By Juliet Martinez
Warm light streamed through stained glass windows, bathing the dark wooden pews of the sanctuary. A deep stillness filled the place, as though the remnants of more than a hundred years of hushed prayers still clung to the rafters.
But by the end of the year, the 132-year-old Church of the Good Shepherd and the building attached to it will bustle with life as two Hazelwood community groups turn it into a community center and an affordable rental unit. They are almost ready for their first tenant, but some financial loose ends remain.
The project’s developers are Saundra Cole, president and CEO of People of Origin Rightfully Loved and Wanted, known by its acronym POORLAW; and Pastor Lutual Love of Praise Temple Deliverance Church, and member of the POORLAW project known as the Greater Hazelwood Coalition Against Racial and Ethnic Disparities. They have finished phase one, a $120,000 rehab of what was the clergy residence connected to church built in 1891 at 124 Johnston Ave.
The two-story, three-bedroom rental unit that opens onto Gertrude Street has all new appliances and a room on the first floor that could be an office or nursery. In June, the developers said they are in the process of seeking an occupancy permit and certification to accept Section 8 vouchers. A tenant could move in as early as Aug. 15.
Pastor Love said the rent will cover the required payments on a $330,000 loan from the Pittsburgh History and Landmarks Foundation. That loan requires only interest payments for the first two years and will go toward the second phase of the project, which involves replacing the roof, updating the heating and cooling systems, taking down some walls and interior painting.
In total, the project is expected to cost $1.7 million. On June 8, the Urban Redevelopment Authority awarded it $137,000 in Avenues of Hope American Rescue Plan Act funding that Pastor Love said will be used to hire architectural services to design the interior spaces. They also have $500,000 of reimbursement funds from the statewide Redevelopment Assistance Capital Program (with a bridge loan from Bridgeway Capital) and a $200,000 1% interest line of credit from the URA Commercial Real Estate program with payments delayed for 20 years. That leaves a funding gap of roughly $500,000. Pastor Love and Ms. Cole said they are planning to apply for several different grants to close the gap.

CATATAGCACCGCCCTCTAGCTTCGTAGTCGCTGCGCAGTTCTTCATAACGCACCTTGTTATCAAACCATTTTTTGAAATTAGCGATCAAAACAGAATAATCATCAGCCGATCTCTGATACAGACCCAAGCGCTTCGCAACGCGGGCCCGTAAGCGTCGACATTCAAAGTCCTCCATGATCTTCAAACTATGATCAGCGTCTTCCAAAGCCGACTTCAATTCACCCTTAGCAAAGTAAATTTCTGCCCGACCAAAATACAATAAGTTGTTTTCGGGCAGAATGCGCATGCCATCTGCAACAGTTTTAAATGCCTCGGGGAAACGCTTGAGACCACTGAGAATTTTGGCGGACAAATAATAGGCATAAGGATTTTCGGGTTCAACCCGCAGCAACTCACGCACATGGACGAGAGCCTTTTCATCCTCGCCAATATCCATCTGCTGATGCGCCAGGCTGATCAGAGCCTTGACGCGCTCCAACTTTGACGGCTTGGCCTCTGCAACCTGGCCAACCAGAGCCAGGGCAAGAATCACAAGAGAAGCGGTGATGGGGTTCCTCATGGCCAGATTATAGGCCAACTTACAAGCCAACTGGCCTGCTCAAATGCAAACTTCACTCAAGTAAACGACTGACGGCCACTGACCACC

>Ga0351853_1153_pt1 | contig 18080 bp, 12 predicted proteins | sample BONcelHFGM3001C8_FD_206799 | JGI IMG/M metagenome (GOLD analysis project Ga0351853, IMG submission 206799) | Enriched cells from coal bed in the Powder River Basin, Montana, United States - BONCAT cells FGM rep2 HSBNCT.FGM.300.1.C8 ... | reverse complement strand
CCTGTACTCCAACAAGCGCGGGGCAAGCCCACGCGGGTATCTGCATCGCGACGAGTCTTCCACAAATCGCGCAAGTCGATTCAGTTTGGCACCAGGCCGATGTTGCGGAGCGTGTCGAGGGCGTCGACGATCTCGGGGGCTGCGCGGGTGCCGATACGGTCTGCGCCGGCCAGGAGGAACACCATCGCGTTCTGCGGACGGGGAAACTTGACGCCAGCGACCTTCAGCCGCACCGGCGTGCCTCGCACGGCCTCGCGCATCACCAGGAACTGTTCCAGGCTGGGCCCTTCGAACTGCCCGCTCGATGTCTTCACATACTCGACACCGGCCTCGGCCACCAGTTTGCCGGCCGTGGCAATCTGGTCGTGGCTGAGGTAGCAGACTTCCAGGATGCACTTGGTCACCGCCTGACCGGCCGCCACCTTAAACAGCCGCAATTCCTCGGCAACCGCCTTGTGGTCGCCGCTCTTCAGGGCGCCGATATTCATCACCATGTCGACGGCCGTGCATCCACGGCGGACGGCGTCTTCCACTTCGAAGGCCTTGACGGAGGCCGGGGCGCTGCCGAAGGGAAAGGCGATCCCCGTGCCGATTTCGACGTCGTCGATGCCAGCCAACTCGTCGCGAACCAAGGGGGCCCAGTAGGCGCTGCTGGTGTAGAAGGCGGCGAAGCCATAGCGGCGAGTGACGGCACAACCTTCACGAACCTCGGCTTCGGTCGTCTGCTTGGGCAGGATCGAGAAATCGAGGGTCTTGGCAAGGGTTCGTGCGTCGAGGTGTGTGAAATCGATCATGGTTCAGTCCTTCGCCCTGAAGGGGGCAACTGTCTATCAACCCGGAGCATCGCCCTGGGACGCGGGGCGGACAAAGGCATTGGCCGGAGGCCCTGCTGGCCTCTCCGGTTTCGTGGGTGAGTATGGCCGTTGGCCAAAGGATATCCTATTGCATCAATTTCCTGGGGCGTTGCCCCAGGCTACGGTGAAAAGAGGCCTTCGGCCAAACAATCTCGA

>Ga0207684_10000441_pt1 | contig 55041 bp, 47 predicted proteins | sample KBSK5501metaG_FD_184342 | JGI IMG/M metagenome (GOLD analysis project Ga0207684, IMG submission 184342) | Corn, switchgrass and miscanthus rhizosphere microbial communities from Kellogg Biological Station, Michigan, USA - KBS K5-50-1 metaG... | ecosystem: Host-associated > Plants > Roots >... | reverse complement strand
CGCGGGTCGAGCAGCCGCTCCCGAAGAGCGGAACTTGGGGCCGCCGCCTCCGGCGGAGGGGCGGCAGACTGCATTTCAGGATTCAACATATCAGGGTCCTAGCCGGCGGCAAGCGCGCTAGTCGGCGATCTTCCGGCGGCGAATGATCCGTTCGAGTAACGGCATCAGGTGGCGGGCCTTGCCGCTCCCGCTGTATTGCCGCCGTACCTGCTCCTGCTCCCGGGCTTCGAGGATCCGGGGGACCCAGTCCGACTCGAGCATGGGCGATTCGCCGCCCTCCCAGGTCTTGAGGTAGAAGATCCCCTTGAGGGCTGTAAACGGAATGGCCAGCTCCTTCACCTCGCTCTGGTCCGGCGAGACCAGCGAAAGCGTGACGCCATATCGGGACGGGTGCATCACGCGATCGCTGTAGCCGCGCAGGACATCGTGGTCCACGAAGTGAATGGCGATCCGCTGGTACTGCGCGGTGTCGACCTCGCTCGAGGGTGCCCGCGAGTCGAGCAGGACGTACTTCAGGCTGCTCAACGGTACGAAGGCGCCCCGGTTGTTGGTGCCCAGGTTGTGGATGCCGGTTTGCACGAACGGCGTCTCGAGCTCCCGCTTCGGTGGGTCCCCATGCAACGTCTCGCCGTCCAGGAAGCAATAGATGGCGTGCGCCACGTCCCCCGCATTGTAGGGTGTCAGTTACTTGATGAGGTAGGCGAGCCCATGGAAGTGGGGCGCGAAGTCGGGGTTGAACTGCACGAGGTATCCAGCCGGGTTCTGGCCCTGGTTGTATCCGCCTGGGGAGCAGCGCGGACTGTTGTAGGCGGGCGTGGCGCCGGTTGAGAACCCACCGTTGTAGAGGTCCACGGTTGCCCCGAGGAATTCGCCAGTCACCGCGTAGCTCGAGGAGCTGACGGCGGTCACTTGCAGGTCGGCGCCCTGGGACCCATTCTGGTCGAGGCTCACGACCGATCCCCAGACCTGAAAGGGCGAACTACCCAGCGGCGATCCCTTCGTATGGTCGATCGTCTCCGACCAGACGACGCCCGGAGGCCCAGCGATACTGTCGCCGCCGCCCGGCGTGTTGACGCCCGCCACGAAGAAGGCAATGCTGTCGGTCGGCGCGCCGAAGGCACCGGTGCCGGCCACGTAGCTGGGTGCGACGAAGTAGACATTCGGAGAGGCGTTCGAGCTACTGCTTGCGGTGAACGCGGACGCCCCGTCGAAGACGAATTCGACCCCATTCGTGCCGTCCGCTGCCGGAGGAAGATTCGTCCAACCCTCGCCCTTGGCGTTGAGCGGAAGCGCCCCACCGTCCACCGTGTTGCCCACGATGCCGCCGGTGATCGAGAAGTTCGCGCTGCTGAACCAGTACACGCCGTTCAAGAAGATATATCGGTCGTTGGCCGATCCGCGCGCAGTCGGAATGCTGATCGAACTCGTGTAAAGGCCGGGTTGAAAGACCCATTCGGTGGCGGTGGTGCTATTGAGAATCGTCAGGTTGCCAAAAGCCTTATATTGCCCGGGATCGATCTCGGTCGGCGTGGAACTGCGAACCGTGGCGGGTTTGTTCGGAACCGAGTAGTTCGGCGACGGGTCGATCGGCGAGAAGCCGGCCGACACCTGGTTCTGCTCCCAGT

The One-Stop Shop Equity Resource Center will house POORLAW’s offices, and office and meeting space for other community organizations. But the space was far from ready during a June walkthrough.
Inside the space for the community center, the interior is cluttered with items left behind when the Episcopal diocese closed the church in 2018. Chairs are piled in some of the rooms, tables hold old lamps, hymnals, dishes, and toys. The walls are dingy and a faint, musty smell permeates the space. But it is still better than when they took possession of it.
“We threw a lot in the dumpster,” Pastor Love said, explaining work on that space will get into full swing once they get the URA Avenues of Hope money. “That’s the first thing that’s going to happen: clean it out.”
POORLAW will have its offices on the upper floor of the building, Ms. Cole said, adding that a health center, a notary and a conference room will occupy the rest of that floor with a family-oriented community group taking the lower-level rooms.
The lower level has a full commercial kitchen that includes a multi-level pizza oven that she said still works.
“This is my favorite part,” Ms. Cole said with a huge smile. She envisions a breakfast program with seniors feeding neighborhood kids before they go to school. “This can be a spot for them to stop and get something healthy to eat.”
She said they are considering locating the childcare center originally planned for the Sarah Dixon Innovation Center in the Equity One Stop Shop. The Sarah Dixon Innovation Center is a grocery co-op and commercial office building POORLAW and GH-CARED are planning for the 4800 block of Second Avenue.
Down the hall from the kitchen, a left turn leads into the sanctuary where that soft light shines through windows depicting gentle biblical scenes.
Worship in the historic building was one of the motivations behind the project, Pastor Love said. He sees it as an opportunity to build equity for community residents and groups and expand his church while creating a place for entrepreneurs and community activists to work outside their homes.
“Most of the community organizations we have here are operating out of their own homes,” he said. “So we wanted to make sure we were offering a space that’s always available.”
Juliet Martinez is the managing editor of The Homepage.